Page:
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The Mature Traveler

Insurance for a Medical Emergency Abroad

September 13, 1987|BILL HUGHES | Hughes is a 25-year-veteran travel writer living in Sherman Oaks.

In the flurry of preparations for a trip--looking forward to a pleasant adventure, making sure your home is buckled up during your absence--mature travelers might overlook an important detail when traveling, as unpleasant as it might be to face.

Take a minute to reflect on what you would do if you were in an accident in Europe and the doctors did not speak English; or you lost or ran out of your needed medication in a foreign country. What if you or your spouse became seriously ill in a place with no adequate medical facilities?

The answers to such dilemmas would be just a phone call away if before your trip you were wise enough to sign up for emergency medical assistance, a growing industry in the United States.

Among the growing number of companies offering this service, International SOS, the oldest and largest emergency medical assistance company in the United States, provides services to more than 1,000 international corporations and thousands of travelers, including, of course, mature travelers.

Common Sense Tips

Richard Riley, vice president, offers the following common sense tips to those heading for foreign shores:

--Check with your insurance company to make sure that your health insurance covers you overseas (Medicare does not). Ask if coverage includes emergency medical evacuation and whether there are any exclusions on that coverage. Evacuations can cost upward of $20,000.

--Avoid hospitals in Third World countries if you possibly can. They are often simply a place to sleep, with no food and little staff. If you can, recuperate in your hotel room.

--Be sure to take duplicates of all important medications and prescriptions for them. Be aware when filling a prescription overseas that a drug will probably be called by a different name. Have your doctor write a prescription using the generic name.

--Be aware that a U.S. embassy cannot give you money and can provide little more than advice and comfort.

Riley particularly advises mature travelers, those with irregular medical histories and people visiting countries where the medical conditions are antiquated to make sure they're covered for emergencies that might require an evacuation for proper medical treatment.

Check Fine Print

"Almost all personal and group health insurance coverage, except for Medicare, will protect you overseas," says Riley, so buying health insurance is often redundant. But it's important that you check with your insurance agent before you leave. Otherwise, in the event of an emergency, you may pay tens of thousands of dollars that will not be reimbursed.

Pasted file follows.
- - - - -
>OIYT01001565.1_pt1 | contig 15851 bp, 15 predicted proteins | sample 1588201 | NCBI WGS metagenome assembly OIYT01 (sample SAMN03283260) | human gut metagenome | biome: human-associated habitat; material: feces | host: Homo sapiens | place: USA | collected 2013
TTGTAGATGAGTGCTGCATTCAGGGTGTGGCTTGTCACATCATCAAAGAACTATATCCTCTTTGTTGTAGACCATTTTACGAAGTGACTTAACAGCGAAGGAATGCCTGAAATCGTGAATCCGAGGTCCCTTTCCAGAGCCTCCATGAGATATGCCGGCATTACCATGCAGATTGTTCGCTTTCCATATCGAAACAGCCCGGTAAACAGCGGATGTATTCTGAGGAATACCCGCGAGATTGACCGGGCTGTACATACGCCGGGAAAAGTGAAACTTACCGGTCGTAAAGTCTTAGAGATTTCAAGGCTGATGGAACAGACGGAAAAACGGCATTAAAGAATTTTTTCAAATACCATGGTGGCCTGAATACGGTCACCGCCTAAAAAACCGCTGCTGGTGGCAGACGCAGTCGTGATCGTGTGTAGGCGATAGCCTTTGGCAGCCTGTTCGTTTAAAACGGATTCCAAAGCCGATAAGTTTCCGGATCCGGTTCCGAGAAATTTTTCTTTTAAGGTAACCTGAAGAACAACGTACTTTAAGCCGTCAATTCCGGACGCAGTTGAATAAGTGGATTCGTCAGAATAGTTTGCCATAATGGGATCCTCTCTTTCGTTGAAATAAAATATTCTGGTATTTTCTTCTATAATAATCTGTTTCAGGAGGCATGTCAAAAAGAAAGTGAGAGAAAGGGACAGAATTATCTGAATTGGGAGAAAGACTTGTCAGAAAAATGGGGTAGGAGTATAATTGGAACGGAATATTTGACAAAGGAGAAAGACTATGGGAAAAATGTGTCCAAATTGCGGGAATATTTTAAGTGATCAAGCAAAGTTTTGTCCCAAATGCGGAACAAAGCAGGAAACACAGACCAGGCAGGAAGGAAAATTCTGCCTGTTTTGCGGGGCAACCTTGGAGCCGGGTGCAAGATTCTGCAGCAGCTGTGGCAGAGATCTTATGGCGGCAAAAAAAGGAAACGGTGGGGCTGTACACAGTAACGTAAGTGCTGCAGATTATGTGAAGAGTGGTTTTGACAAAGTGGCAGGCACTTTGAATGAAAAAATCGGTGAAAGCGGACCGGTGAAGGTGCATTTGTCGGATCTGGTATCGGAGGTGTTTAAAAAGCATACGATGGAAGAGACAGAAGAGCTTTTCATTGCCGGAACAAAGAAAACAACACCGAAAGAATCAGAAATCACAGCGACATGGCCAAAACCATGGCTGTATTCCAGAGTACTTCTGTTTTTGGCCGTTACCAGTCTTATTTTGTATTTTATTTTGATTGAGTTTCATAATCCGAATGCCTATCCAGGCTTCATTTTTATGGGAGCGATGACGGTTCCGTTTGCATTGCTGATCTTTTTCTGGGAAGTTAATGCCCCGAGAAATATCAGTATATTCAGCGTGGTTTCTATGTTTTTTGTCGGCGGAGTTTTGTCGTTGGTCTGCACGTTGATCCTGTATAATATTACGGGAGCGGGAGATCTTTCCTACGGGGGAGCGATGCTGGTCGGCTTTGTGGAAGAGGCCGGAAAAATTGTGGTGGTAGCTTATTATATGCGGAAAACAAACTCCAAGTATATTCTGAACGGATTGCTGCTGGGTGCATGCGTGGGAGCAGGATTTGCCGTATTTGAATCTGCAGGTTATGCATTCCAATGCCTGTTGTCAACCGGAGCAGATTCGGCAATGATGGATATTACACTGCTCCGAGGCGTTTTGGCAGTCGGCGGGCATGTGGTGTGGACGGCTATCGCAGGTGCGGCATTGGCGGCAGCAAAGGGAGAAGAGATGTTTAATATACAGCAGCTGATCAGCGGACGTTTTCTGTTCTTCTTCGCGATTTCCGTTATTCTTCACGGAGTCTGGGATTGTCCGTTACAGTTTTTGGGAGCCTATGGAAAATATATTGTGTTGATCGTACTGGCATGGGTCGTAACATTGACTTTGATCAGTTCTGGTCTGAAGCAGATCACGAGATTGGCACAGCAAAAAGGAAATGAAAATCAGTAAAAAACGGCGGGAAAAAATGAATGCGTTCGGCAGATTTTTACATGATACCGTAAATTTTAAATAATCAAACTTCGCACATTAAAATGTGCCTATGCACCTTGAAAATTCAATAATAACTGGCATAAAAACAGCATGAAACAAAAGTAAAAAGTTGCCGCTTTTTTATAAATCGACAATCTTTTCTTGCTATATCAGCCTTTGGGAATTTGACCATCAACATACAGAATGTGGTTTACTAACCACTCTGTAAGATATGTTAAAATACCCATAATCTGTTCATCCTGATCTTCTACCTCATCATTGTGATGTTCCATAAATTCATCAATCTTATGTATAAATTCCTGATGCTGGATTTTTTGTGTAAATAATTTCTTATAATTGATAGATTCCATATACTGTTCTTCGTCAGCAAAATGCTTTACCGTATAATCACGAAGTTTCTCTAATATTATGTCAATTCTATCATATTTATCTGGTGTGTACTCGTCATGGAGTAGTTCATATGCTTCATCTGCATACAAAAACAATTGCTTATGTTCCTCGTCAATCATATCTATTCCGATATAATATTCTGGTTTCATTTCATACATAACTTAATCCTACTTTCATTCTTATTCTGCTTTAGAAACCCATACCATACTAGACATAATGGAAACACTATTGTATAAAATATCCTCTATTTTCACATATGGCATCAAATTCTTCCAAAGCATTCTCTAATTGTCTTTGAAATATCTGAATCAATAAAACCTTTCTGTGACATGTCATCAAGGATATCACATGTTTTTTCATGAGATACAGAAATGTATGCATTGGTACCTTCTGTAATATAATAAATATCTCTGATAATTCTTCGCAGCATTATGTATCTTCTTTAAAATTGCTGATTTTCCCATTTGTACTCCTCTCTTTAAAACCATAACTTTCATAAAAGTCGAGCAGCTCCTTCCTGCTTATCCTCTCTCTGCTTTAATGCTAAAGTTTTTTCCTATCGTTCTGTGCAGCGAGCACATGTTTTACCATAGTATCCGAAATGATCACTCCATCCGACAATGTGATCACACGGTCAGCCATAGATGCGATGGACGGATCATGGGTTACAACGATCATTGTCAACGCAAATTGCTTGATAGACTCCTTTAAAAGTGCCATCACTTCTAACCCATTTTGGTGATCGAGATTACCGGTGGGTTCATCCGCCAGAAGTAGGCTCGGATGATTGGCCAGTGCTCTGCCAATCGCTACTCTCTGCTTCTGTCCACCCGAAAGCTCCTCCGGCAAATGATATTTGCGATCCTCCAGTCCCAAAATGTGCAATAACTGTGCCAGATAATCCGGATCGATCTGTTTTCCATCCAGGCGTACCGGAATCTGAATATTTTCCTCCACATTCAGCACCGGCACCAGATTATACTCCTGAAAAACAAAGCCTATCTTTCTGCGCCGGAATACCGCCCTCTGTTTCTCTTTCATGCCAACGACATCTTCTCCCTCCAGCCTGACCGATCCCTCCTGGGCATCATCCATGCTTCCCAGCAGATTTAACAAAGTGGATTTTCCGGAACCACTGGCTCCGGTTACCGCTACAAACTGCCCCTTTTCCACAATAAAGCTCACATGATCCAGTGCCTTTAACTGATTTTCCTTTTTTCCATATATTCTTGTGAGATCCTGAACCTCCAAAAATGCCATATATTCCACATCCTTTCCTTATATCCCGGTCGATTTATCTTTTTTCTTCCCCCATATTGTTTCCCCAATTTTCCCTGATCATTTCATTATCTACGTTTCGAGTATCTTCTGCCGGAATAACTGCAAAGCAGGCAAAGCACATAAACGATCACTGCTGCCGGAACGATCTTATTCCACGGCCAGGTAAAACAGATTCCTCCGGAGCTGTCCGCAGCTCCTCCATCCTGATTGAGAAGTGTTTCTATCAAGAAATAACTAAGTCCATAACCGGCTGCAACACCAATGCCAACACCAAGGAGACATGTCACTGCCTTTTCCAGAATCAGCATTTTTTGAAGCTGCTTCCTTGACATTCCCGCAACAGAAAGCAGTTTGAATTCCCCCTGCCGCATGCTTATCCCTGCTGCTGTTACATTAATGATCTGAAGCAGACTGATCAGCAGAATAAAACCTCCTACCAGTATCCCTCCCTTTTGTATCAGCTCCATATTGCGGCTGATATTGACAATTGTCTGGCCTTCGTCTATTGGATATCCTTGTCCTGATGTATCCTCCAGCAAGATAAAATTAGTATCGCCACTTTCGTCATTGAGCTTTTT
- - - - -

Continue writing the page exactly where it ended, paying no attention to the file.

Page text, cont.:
He also points out that many travel insurance packages offer evacuation benefits but often so many exclusions have been added that in fact you may not be covered. Common exclusions include age, pre-existing medical conditions, acts of war, hijacking, natural causes such as earthquakes and unlawful acts such as suicide or taking drugs. Treatment in Eastern European countries is also a common exclusion.

"Be sure to check the fine print," advises Riley.

Individual travelers can benefit from the same services that SOS provides to hundreds of international corporations, among them 200 of the Fortune 500. For a membership fee, these are some of the benefits individuals are offered:

--Emergency evacuation when adequate medical facilities are unavailable locally.

--Medically supervised repatriation when the treating physician determines that it is medically advisable to take the patient closer to home.

--Twenty-four-hour telephone access to English-speaking doctors and referral to English-speaking doctors in the area.

--Authorization of payment of medical fees, using internationally accepted charge cards where accepted for use.

--Repatriation of mortal remains in the event of a member's death while traveling more than 100 miles from home.

--Transportation to join a disabled member who is traveling alone and who has been hospitalized for more than seven days.

Following is basic information for some of the major travel-assistance companies, all of which have toll-free phone numbers:

International SOS, 1 Neshaminy Interplex, Trevose, Pa. 19047, phone (800) 523-8930. Offers assistance anywhere 100 miles or more from home. Offers $1,000 accident and sickness benefit, $25 deductible, to cover the deductible cost that member's major medical insurance requires, because Riley says 99% of travelers have medical insurance. The main service is critical care patient monitoring and evacuation, as well as referrals. The cost is a $195 annual membership fee and $15 for a one- to seven-day trip, plus $2 for each additional day or $45 a month.

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